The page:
In the modeled hP-gp structure, some verapamil binding residues proposed by Loo et al. (Ser222, Ile306, Gly984, Ala342, and so on) may not have proper location for the inhibitors to contact with (Fig. 6(a)). Notably, the above mentioned improperly located residues are found in crystal structure of mP-gp. It might be due to the absence of membrane bilayer in crystal structure or to the induced-fit binding mechanism. Hence, it is reasonable that those kinds of residues have no interaction with inhibitors in docking simulations. In addition, the residues proposed by Loo et al. are dispersed widely in the modeled hP-gp structure (Fig. 6(a)). Excluding the probability that verapamil could bind to all the region of hP-gp in which the experimentally proposed residues are located, it could be interpreted that experimentally proposed residues might include the residues which do not bind to verapamil directly, but are related to binding by other mechanisms such as making hydrophobic region or inducing conformational changes when inhibitor binds to hP-gp. Furthermore, it could not be neglected that point mutation might influence on the results of experiments by changing the structures or properties of binding site in the mutation study. Considering discussed above, the overall shape and key residues of verapamil binding site are thought to be shared by both the results of Loo et al. and our docking simulations. Hence, we could illuminate the binding site for verapamil from the results of experimental studies and our docking simulations.
Among the 4 residues those are included in both Loo et al. and our proposed residue members, 3 residues are located in TM12 helix (Fig. 6). And the rest one residue, Phe728, is neighboring residue of the 3 residues of TM12 helix. These results indicate that TM12 helix has important role in verapamil binding and that Phe728, Leu975, Val982, and Ala985 altogether could make hydrophobic interactions with verapamil. Taken together, we assumed that verapamil binding site is the inner surface of TM12 and TM7 helices. The potential verapamil binding pose is shown in Figure 7. In the proposed binding pose, verapamil makes hydrogen bond with Tyr307 and π-π interaction with Tyr953 and Phe978. The remaining residues such as Phe728, Leu975, and Val982 could make hydrophobic environments.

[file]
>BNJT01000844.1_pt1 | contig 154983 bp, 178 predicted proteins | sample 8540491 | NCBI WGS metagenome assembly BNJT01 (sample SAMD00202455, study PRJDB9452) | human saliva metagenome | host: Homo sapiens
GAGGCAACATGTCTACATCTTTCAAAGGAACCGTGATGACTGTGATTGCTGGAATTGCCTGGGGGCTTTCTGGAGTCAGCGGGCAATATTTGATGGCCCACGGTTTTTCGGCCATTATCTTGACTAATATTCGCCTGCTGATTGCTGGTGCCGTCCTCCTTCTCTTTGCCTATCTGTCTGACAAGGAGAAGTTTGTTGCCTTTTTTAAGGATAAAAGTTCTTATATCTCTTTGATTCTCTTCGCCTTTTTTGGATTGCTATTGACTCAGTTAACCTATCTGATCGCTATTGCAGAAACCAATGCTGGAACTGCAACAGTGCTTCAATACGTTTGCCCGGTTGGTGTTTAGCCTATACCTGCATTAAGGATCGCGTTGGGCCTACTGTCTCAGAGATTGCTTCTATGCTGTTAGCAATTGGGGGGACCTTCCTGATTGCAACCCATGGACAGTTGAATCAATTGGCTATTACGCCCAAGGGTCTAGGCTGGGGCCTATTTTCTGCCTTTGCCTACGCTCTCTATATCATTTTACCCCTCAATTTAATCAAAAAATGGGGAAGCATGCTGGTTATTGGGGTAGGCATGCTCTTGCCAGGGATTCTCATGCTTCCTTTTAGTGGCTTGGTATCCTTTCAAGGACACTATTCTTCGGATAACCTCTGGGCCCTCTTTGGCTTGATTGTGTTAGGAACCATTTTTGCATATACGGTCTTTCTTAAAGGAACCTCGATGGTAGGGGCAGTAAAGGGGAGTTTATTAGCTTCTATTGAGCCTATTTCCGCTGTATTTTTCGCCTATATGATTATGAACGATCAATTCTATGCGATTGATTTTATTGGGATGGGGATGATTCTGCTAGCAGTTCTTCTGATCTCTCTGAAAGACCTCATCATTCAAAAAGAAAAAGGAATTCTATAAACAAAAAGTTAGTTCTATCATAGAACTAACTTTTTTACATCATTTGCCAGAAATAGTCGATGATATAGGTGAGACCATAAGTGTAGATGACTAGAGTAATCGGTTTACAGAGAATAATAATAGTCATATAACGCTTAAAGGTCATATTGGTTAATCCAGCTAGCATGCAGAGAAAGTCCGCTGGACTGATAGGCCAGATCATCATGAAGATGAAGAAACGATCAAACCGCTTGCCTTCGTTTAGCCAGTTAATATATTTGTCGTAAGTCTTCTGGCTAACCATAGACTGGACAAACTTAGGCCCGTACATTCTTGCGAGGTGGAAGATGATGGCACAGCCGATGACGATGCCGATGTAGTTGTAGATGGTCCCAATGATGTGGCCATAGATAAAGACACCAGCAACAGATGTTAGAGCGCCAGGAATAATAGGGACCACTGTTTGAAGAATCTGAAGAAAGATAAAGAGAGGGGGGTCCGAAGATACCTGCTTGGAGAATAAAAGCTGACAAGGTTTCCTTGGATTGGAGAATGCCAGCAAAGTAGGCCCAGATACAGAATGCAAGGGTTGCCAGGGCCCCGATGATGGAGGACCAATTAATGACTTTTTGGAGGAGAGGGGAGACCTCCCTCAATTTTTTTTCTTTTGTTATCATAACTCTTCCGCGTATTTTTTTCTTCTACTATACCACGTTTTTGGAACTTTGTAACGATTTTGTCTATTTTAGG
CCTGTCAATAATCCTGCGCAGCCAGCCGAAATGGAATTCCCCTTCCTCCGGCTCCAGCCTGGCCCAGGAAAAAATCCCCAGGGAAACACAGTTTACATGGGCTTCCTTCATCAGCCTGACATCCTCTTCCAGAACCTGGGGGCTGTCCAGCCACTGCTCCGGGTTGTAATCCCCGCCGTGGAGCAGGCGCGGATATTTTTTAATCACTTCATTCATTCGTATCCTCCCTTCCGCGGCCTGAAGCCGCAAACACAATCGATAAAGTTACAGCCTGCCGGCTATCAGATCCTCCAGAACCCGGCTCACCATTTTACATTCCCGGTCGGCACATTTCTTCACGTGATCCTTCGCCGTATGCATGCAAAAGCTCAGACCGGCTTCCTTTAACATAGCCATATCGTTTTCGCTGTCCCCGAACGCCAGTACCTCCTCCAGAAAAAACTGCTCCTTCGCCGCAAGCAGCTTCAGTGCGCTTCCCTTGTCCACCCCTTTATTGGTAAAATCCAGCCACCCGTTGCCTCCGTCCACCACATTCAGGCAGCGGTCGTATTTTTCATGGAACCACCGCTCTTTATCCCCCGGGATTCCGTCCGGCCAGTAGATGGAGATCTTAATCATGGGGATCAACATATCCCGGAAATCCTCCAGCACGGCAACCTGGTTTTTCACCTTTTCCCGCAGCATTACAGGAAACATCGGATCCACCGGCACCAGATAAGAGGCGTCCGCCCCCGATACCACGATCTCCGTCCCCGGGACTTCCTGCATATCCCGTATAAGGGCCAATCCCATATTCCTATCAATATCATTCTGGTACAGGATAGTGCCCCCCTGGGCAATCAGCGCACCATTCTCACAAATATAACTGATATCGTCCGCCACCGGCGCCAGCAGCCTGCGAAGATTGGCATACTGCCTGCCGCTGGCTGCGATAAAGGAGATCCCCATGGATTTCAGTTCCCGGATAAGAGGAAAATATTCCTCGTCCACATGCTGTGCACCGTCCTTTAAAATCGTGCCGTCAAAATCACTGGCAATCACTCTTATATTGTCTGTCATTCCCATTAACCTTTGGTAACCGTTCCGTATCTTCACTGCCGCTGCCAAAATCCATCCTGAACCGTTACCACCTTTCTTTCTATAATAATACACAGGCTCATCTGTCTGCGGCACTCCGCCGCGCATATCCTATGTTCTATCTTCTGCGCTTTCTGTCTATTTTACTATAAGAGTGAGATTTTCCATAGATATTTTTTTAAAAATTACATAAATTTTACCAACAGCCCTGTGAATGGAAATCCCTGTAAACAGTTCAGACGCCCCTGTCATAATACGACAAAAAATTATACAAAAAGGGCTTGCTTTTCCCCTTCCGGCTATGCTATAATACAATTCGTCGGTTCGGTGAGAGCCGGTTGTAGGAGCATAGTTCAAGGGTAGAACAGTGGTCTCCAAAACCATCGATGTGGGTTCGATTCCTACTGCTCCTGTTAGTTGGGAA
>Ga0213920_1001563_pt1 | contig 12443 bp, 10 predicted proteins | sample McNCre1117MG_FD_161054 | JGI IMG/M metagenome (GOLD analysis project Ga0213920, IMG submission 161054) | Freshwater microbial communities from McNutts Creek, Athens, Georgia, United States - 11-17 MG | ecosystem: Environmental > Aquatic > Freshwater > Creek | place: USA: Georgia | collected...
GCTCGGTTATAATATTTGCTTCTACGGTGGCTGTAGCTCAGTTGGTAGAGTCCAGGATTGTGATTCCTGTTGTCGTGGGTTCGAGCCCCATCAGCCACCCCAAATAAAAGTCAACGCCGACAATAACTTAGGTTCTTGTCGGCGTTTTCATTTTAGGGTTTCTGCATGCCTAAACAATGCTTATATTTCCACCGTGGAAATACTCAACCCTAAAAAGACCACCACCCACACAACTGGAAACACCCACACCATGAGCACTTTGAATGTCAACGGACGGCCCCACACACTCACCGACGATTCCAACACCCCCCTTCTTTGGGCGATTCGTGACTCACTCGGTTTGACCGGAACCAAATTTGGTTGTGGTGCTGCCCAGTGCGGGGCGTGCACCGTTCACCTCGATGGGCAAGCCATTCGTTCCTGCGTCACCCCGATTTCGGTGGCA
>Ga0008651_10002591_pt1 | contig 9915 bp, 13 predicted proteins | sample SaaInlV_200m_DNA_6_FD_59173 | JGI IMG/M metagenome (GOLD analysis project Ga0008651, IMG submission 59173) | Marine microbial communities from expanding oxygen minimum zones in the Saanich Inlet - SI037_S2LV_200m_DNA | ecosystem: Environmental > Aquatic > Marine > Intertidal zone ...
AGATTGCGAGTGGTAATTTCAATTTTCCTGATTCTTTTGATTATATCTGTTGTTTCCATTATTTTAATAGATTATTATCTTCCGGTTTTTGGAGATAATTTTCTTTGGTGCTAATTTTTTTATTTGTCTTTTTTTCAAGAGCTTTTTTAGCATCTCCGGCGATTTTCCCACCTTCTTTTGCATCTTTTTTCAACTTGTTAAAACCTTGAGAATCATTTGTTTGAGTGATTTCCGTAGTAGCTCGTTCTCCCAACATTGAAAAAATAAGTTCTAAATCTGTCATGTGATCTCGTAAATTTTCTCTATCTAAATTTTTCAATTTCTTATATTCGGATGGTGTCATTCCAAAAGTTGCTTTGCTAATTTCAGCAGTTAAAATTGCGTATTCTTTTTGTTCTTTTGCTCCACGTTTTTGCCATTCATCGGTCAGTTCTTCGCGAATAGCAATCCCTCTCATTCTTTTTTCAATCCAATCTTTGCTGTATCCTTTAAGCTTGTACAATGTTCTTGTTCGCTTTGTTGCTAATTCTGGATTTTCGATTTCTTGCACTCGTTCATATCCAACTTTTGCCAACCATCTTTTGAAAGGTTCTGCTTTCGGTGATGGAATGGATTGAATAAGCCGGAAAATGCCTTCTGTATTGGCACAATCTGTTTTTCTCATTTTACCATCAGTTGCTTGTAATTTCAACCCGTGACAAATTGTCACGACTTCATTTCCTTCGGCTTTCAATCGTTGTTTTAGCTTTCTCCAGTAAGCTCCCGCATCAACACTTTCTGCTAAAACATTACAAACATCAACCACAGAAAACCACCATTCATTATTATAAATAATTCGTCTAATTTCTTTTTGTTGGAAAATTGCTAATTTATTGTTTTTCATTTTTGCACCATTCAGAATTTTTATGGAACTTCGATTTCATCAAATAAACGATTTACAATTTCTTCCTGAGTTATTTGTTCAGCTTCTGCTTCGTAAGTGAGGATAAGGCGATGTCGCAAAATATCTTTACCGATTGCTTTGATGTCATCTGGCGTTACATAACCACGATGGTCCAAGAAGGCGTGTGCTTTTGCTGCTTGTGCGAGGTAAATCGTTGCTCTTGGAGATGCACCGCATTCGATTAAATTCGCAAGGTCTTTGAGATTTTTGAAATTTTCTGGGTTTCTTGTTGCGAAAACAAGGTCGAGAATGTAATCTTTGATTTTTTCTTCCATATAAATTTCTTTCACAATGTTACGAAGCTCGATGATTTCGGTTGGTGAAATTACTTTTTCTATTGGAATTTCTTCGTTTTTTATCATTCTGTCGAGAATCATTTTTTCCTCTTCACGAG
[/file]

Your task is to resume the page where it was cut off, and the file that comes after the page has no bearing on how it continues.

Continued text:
Figure 7.Verapamil binding pose: Pink molecule is verapamil. The residues colored by sky-blue indicate those included in both the results of Loo et al. and our results. The residues colored by yellow are those have interactions with docked verapamil among the proposed residues by docking simulation. (a) Bottom-up view. The helix that includes Phe728 is TM7 and the helix that includes Leu975, Val982, and Ala985 is TM12. (b) The helix in the center is TM12.
“R” Site. Although the exact location of the “R” site has not been clarified, Loo et al. performed mutation studies using rhodamine B.17,18 We hypothesized that the proposed residues from above stated studies could be possible components of “R” site. The comparison of “R” site residues proposed by mutation studies and docking simulations is shown in Figure 8. Six binding residues were proposed by the studies of Loo et al. (Table 1) whereas 12 residues were selected by docking simulations (Table 2). Particularly, only two residues were presented in both the results of Loo et al. and our docking study. This inconsistency is analogous to the case of verapamil binding site. Therefore, it could be explained similarly with the reasons discussed in the results of verapamil; Improper residue orientation for inhibitor binding, the probability of existence of residues which do not interact with inhibitor directly, and the influence of mutation to the structures or properties. Furthermore, the possibility that there could be other binding residues should be considered since only 6 members of “R” site were proposed by experimental studies.